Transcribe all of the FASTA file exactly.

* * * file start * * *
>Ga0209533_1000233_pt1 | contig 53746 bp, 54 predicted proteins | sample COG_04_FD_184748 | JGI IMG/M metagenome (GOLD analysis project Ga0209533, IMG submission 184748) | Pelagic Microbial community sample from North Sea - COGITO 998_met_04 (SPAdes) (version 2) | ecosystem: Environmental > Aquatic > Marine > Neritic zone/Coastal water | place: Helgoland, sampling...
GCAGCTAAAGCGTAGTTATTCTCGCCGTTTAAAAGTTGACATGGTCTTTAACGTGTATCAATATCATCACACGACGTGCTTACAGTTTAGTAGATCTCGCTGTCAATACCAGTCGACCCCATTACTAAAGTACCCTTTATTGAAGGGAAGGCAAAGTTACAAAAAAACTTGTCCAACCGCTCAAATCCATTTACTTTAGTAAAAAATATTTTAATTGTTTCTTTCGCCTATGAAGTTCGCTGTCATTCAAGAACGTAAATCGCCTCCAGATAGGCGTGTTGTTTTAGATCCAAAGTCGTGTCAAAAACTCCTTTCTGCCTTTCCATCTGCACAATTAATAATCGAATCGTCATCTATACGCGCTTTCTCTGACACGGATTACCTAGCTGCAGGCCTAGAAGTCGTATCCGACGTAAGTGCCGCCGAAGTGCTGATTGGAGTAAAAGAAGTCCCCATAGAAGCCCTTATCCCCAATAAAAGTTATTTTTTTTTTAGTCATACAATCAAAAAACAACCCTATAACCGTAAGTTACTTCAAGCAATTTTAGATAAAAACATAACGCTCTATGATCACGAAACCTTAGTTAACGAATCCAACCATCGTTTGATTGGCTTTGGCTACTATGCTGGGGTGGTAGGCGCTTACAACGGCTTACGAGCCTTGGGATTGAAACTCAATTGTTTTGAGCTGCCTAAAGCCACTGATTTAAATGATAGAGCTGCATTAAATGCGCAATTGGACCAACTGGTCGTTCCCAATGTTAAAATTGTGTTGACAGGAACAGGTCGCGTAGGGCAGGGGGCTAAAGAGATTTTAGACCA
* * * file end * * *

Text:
>Ga0209533_1000233_pt1 | contig 53746 bp, 54 predicted proteins | sample COG_04_FD_184748 | JGI IMG/M metagenome (GOLD analysis project Ga0209533, IMG submission 184748) | Pelagic Microbial community sample from North Sea - COGITO 998_met_04 (SPAdes) (version 2) | ecosystem: Environmental > Aquatic > Marine > Neritic zone/Coastal water | place: Helgoland, sampling...
GCAGCTAAAGCGTAGTTATTCTCGCCGTTTAAAAGTTGACATGGTCTTTAACGTGTATCAATATCATCACACGACGTGCTTACAGTTTAGTAGATCTCGCTGTCAATACCAGTCGACCCCATTACTAAAGTACCCTTTATTGAAGGGAAGGCAAAGTTACAAAAAAACTTGTCCAACCGCTCAAATCCATTTACTTTAGTAAAAAATATTTTAATTGTTTCTTTCGCCTATGAAGTTCGCTGTCATTCAAGAACGTAAATCGCCTCCAGATAGGCGTGTTGTTTTAGATCCAAAGTCGTGTCAAAAACTCCTTTCTGCCTTTCCATCTGCACAATTAATAATCGAATCGTCATCTATACGCGCTTTCTCTGACACGGATTACCTAGCTGCAGGCCTAGAAGTCGTATCCGACGTAAGTGCCGCCGAAGTGCTGATTGGAGTAAAAGAAGTCCCCATAGAAGCCCTTATCCCCAATAAAAGTTATTTTTTTTTTAGTCATACAATCAAAAAACAACCCTATAACCGTAAGTTACTTCAAGCAATTTTAGATAAAAACATAACGCTCTATGATCACGAAACCTTAGTTAACGAATCCAACCATCGTTTGATTGGCTTTGGCTACTATGCTGGGGTGGTAGGCGCTTACAACGGCTTACGAGCCTTGGGATTGAAACTCAATTGTTTTGAGCTGCCTAAAGCCACTGATTTAAATGATAGAGCTGCATTAAATGCGCAATTGGACCAACTGGTCGTTCCCAATGTTAAAATTGTGTTGACAGGAACAGGTCGCGTAGGGCAGGGGGCTAAAGAGATTTTAGACCA